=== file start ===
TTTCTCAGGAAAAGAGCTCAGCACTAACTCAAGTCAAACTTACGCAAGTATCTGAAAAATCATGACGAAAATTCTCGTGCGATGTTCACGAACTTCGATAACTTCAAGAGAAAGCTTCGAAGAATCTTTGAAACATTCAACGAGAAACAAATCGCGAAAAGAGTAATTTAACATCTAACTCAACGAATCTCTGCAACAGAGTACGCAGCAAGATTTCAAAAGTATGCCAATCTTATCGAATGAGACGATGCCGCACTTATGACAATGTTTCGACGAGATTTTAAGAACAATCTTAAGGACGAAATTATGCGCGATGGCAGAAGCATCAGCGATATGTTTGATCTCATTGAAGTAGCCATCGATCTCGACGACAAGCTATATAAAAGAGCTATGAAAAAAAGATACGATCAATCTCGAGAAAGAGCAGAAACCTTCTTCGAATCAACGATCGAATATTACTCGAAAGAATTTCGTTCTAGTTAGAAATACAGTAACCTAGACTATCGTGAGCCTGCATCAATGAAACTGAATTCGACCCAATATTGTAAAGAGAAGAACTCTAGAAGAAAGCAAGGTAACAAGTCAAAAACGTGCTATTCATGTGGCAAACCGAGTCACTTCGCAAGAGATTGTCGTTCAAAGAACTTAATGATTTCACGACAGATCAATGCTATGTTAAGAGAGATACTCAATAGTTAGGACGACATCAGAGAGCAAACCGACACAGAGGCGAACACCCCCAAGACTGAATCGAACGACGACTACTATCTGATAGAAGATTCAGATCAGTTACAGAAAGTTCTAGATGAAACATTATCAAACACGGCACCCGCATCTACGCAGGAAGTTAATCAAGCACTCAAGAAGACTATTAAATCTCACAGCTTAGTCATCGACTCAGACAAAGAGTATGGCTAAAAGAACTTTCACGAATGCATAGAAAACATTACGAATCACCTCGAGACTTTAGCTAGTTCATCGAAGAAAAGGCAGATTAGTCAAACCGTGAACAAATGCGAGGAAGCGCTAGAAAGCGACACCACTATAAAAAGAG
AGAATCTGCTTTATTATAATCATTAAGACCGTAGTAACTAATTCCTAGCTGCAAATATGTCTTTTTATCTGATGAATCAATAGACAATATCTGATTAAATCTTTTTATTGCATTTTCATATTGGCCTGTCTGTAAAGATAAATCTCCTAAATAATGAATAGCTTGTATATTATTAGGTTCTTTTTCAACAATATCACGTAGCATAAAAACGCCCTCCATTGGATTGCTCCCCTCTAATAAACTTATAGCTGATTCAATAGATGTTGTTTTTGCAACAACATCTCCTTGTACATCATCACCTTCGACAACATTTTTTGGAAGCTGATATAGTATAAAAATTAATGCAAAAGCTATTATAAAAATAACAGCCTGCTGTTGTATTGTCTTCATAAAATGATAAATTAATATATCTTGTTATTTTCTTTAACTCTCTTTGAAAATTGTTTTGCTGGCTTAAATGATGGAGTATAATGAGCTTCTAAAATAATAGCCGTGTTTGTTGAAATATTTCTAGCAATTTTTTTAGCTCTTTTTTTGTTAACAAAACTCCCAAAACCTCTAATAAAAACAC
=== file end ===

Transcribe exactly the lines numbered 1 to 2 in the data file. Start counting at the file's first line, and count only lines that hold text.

TTTCTCAGGAAAAGAGCTCAGCACTAACTCAAGTCAAACTTACGCAAGTATCTGAAAAATCATGACGAAAATTCTCGTGCGATGTTCACGAACTTCGATAACTTCAAGAGAAAGCTTCGAAGAATCTTTGAAACATTCAACGAGAAACAAATCGCGAAAAGAGTAATTTAACATCTAACTCAACGAATCTCTGCAACAGAGTACGCAGCAAGATTTCAAAAGTATGCCAATCTTATCGAATGAGACGATGCCGCACTTATGACAATGTTTCGACGAGATTTTAAGAACAATCTTAAGGACGAAATTATGCGCGATGGCAGAAGCATCAGCGATATGTTTGATCTCATTGAAGTAGCCATCGATCTCGACGACAAGCTATATAAAAGAGCTATGAAAAAAAGATACGATCAATCTCGAGAAAGAGCAGAAACCTTCTTCGAATCAACGATCGAATATTACTCGAAAGAATTTCGTTCTAGTTAGAAATACAGTAACCTAGACTATCGTGAGCCTGCATCAATGAAACTGAATTCGACCCAATATTGTAAAGAGAAGAACTCTAGAAGAAAGCAAGGTAACAAGTCAAAAACGTGCTATTCATGTGGCAAACCGAGTCACTTCGCAAGAGATTGTCGTTCAAAGAACTTAATGATTTCACGACAGATCAATGCTATGTTAAGAGAGATACTCAATAGTTAGGACGACATCAGAGAGCAAACCGACACAGAGGCGAACACCCCCAAGACTGAATCGAACGACGACTACTATCTGATAGAAGATTCAGATCAGTTACAGAAAGTTCTAGATGAAACATTATCAAACACGGCACCCGCATCTACGCAGGAAGTTAATCAAGCACTCAAGAAGACTATTAAATCTCACAGCTTAGTCATCGACTCAGACAAAGAGTATGGCTAAAAGAACTTTCACGAATGCATAGAAAACATTACGAATCACCTCGAGACTTTAGCTAGTTCATCGAAGAAAAGGCAGATTAGTCAAACCGTGAACAAATGCGAGGAAGCGCTAGAAAGCGACACCACTATAAAAAGAG
AGAATCTGCTTTATTATAATCATTAAGACCGTAGTAACTAATTCCTAGCTGCAAATATGTCTTTTTATCTGATGAATCAATAGACAATATCTGATTAAATCTTTTTATTGCATTTTCATATTGGCCTGTCTGTAAAGATAAATCTCCTAAATAATGAATAGCTTGTATATTATTAGGTTCTTTTTCAACAATATCACGTAGCATAAAAACGCCCTCCATTGGATTGCTCCCCTCTAATAAACTTATAGCTGATTCAATAGATGTTGTTTTTGCAACAACATCTCCTTGTACATCATCACCTTCGACAACATTTTTTGGAAGCTGATATAGTATAAAAATTAATGCAAAAGCTATTATAAAAATAACAGCCTGCTGTTGTATTGTCTTCATAAAATGATAAATTAATATATCTTGTTATTTTCTTTAACTCTCTTTGAAAATTGTTTTGCTGGCTTAAATGATGGAGTATAATGAGCTTCTAAAATAATAGCCGTGTTTGTTGAAATATTTCTAGCAATTTTTTTAGCTCTTTTTTTGTTAACAAAACTCCCAAAACCTCTAATAAAAACAC